The growing role of technology
At KCOM Group, we believe we have a significant opportunity to help people and organisations harness the power of technology. We create services to satisfy the requirements of the markets we serve by:
- Monitoring future trends in technology and business
- Listening to our customers’ plans and needs
- Designing and shaping the services we can offer now, and in the future
Technology plays an increasing role in business and everyday life. We live in an always-on, 24/7 connected society. At home, activities such as internet shopping and online gaming are part of day-to-day life. At work, the way organisations and the people within them interact and collaborate has changed significantly. We are increasingly dependent on being able to harness the power of communications technologies.
Using the capabilities of our Group and its partners we can help people and organisations harness that technological power by creating services that satisfy the varied requirements of the markets we serve. By monitoring future trends in technology and business, and by listening to our customers’ plans and needs, we design and shape the services we can offer now and in the future.
Over the past five years, demand for faster broadband speeds and data usage has grown dramatically, and it’s easy to see why. With more and more households owning multiple devices – tablets, computers, games consoles and smart TVs – there is a constant stream of data flowing into and out of the home.
Alongside this, we have become used to accessing services like Netflix and YouTube, where the speed and download capacity of our internet connection is key. This is driving demand for faster and faster broadband services.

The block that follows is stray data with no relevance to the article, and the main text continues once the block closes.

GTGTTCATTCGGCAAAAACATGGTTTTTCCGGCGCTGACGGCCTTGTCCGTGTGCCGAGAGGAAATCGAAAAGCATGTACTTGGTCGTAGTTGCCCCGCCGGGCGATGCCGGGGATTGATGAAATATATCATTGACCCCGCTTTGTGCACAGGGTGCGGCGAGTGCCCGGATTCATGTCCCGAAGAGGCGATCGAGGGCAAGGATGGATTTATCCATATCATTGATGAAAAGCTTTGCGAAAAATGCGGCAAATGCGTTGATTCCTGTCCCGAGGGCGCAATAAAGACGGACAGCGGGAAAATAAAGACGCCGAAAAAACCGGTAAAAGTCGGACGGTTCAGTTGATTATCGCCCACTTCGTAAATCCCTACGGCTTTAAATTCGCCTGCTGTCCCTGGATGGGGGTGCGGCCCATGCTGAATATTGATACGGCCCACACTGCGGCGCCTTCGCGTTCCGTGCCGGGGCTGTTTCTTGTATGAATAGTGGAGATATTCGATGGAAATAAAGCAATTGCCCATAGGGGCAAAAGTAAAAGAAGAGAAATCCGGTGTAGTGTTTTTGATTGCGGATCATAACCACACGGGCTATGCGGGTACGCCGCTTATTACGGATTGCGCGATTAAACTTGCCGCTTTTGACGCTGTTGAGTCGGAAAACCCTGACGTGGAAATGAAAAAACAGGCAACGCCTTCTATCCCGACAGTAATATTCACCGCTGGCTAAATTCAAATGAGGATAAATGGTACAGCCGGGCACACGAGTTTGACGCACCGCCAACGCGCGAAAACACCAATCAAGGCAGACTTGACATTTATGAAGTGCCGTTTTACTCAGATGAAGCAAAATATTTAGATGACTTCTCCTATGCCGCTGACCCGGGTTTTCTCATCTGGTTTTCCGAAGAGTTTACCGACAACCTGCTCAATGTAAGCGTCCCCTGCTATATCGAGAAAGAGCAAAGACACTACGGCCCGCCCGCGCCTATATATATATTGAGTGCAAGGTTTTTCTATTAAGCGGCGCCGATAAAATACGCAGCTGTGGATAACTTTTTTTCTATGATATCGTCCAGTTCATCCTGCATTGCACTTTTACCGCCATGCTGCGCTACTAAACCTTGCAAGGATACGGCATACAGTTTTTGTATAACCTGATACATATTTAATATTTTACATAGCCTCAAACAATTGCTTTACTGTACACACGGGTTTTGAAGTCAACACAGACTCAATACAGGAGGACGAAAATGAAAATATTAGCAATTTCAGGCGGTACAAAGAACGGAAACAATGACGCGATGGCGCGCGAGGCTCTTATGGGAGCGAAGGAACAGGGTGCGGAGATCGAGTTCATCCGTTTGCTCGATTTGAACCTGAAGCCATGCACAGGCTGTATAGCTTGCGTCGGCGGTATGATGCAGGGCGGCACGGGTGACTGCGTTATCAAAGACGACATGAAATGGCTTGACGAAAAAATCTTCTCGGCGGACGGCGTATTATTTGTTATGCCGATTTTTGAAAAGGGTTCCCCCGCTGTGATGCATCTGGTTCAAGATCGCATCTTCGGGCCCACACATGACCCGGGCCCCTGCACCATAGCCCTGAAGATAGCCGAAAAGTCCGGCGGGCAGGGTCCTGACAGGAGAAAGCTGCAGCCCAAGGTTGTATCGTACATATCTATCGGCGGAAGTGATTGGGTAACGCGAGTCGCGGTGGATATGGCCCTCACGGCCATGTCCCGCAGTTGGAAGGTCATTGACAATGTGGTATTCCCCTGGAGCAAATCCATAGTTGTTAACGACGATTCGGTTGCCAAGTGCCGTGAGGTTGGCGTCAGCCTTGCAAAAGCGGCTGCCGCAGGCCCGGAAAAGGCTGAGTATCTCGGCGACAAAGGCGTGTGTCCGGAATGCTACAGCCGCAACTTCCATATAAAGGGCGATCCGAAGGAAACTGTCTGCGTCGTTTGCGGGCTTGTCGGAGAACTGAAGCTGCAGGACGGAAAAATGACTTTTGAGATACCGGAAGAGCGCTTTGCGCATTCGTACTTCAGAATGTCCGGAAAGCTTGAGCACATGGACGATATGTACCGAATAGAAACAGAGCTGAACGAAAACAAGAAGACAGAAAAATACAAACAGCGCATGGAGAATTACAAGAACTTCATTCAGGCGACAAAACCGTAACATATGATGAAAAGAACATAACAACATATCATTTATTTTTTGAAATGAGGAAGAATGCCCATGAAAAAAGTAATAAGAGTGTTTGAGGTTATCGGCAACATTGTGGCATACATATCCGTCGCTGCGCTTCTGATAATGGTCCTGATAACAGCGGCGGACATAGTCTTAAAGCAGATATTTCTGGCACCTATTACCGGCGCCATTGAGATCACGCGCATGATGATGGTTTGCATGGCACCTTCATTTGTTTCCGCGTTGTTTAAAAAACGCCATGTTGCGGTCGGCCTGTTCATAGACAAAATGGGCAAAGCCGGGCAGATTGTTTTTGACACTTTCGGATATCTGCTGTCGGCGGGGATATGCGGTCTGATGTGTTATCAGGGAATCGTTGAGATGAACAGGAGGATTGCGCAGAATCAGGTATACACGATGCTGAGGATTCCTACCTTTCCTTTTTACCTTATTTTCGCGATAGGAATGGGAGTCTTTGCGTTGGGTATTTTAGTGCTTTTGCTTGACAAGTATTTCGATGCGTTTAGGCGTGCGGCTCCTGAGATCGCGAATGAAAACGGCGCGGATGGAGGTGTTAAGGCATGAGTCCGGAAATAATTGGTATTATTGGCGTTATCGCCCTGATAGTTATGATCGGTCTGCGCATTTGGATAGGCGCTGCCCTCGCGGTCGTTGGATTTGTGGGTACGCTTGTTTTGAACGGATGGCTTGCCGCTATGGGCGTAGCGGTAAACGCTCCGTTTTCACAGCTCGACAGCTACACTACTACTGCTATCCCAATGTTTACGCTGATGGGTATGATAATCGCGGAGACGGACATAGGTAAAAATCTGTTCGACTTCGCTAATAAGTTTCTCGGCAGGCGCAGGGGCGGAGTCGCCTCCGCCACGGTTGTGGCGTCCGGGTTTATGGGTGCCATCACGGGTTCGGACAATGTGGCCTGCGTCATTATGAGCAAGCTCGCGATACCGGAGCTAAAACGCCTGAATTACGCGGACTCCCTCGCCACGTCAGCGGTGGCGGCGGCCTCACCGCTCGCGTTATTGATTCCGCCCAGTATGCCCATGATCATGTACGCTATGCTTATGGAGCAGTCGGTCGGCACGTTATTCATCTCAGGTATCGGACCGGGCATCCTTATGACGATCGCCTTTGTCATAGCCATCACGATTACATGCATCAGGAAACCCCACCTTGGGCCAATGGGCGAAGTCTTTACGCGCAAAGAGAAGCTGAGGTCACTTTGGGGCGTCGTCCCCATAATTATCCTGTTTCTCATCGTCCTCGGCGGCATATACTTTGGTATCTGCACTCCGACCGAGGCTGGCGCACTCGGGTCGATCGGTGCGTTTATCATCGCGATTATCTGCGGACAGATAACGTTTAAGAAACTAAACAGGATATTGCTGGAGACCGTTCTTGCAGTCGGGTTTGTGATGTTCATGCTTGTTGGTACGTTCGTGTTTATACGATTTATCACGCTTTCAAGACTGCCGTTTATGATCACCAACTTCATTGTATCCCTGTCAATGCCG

Looking to the future, with more devices and services set to join this online world – including telehealth for monitoring patients in their own homes and smart appliances which send data back to an external organisation, as with smart metering services – the thirst for bandwidth and superfast internet is set to continue.
Today connectivity is crucial for businesses of all sizes. The internet has made the world a much smaller place and businesses now have to contend not only with traditional bricks and mortar based operations but also lower cost, internet-based competition in the UK and abroad.
For the small enterprise owner, balancing the need to focus on growing business with being able to access a range of technologies can be a challenge. Much like consumers, they want bundled solutions that can deliver all their communications needs. Having access to customer and technical support is also vital, as small organisations typically have limited specialist in-house IT resource.
For larger organisations, the challenges become more complex, driven not only by new demands from customers but also the need to leverage talent across the organisation.
As the marketplace becomes increasingly competitive, organisations are looking for new ways to stand out from the crowd. The ability to deliver consistent and high standards of customer service can be a challenge when there is also pressure to deliver more for less.
Organisations that can adapt to key trends in customer service will be able to deliver an experience that will empower customers and provide a competitive advantage.
The explosion in broadband, smartphone and social media adoption, and the pace of technological change present opportunities for personalisation, enhanced customer service and innovation to differentiate organisations against the background of a ‘more for less’ environment.
The economic environment has been very challenging for some time causing organisations to re-think their plans. Alongside cost reduction programmes, management teams are now looking to embrace innovation and IT to create a competitive advantage and find new ways to interact with their customers, deliver services and manage their operations and supply chain.